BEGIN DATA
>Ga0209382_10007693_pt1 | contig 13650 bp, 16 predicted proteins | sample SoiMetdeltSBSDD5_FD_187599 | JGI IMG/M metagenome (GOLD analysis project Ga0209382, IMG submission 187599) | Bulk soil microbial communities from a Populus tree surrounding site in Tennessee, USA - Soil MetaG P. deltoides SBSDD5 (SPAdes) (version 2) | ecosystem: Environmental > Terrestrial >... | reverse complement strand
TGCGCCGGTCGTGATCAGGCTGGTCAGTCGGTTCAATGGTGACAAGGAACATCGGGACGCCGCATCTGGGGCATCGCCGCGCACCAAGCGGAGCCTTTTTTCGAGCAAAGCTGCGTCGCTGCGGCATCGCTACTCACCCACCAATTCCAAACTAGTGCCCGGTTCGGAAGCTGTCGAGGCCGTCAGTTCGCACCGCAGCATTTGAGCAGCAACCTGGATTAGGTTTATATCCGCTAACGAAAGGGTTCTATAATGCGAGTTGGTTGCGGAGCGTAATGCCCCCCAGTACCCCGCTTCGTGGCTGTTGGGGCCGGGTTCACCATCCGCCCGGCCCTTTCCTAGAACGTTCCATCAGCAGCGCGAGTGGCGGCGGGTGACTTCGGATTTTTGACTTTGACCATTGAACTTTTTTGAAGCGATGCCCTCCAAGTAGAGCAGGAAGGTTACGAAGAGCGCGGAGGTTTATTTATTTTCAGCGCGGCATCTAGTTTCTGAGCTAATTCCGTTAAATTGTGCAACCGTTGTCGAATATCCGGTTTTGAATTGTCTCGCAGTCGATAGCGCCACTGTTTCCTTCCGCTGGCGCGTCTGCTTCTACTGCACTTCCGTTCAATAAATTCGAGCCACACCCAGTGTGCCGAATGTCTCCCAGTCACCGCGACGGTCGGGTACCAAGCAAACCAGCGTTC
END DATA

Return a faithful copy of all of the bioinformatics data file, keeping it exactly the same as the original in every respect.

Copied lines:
>Ga0209382_10007693_pt1 | contig 13650 bp, 16 predicted proteins | sample SoiMetdeltSBSDD5_FD_187599 | JGI IMG/M metagenome (GOLD analysis project Ga0209382, IMG submission 187599) | Bulk soil microbial communities from a Populus tree surrounding site in Tennessee, USA - Soil MetaG P. deltoides SBSDD5 (SPAdes) (version 2) | ecosystem: Environmental > Terrestrial >... | reverse complement strand
TGCGCCGGTCGTGATCAGGCTGGTCAGTCGGTTCAATGGTGACAAGGAACATCGGGACGCCGCATCTGGGGCATCGCCGCGCACCAAGCGGAGCCTTTTTTCGAGCAAAGCTGCGTCGCTGCGGCATCGCTACTCACCCACCAATTCCAAACTAGTGCCCGGTTCGGAAGCTGTCGAGGCCGTCAGTTCGCACCGCAGCATTTGAGCAGCAACCTGGATTAGGTTTATATCCGCTAACGAAAGGGTTCTATAATGCGAGTTGGTTGCGGAGCGTAATGCCCCCCAGTACCCCGCTTCGTGGCTGTTGGGGCCGGGTTCACCATCCGCCCGGCCCTTTCCTAGAACGTTCCATCAGCAGCGCGAGTGGCGGCGGGTGACTTCGGATTTTTGACTTTGACCATTGAACTTTTTTGAAGCGATGCCCTCCAAGTAGAGCAGGAAGGTTACGAAGAGCGCGGAGGTTTATTTATTTTCAGCGCGGCATCTAGTTTCTGAGCTAATTCCGTTAAATTGTGCAACCGTTGTCGAATATCCGGTTTTGAATTGTCTCGCAGTCGATAGCGCCACTGTTTCCTTCCGCTGGCGCGTCTGCTTCTACTGCACTTCCGTTCAATAAATTCGAGCCACACCCAGTGTGCCGAATGTCTCCCAGTCACCGCGACGGTCGGGTACCAAGCAAACCAGCGTTC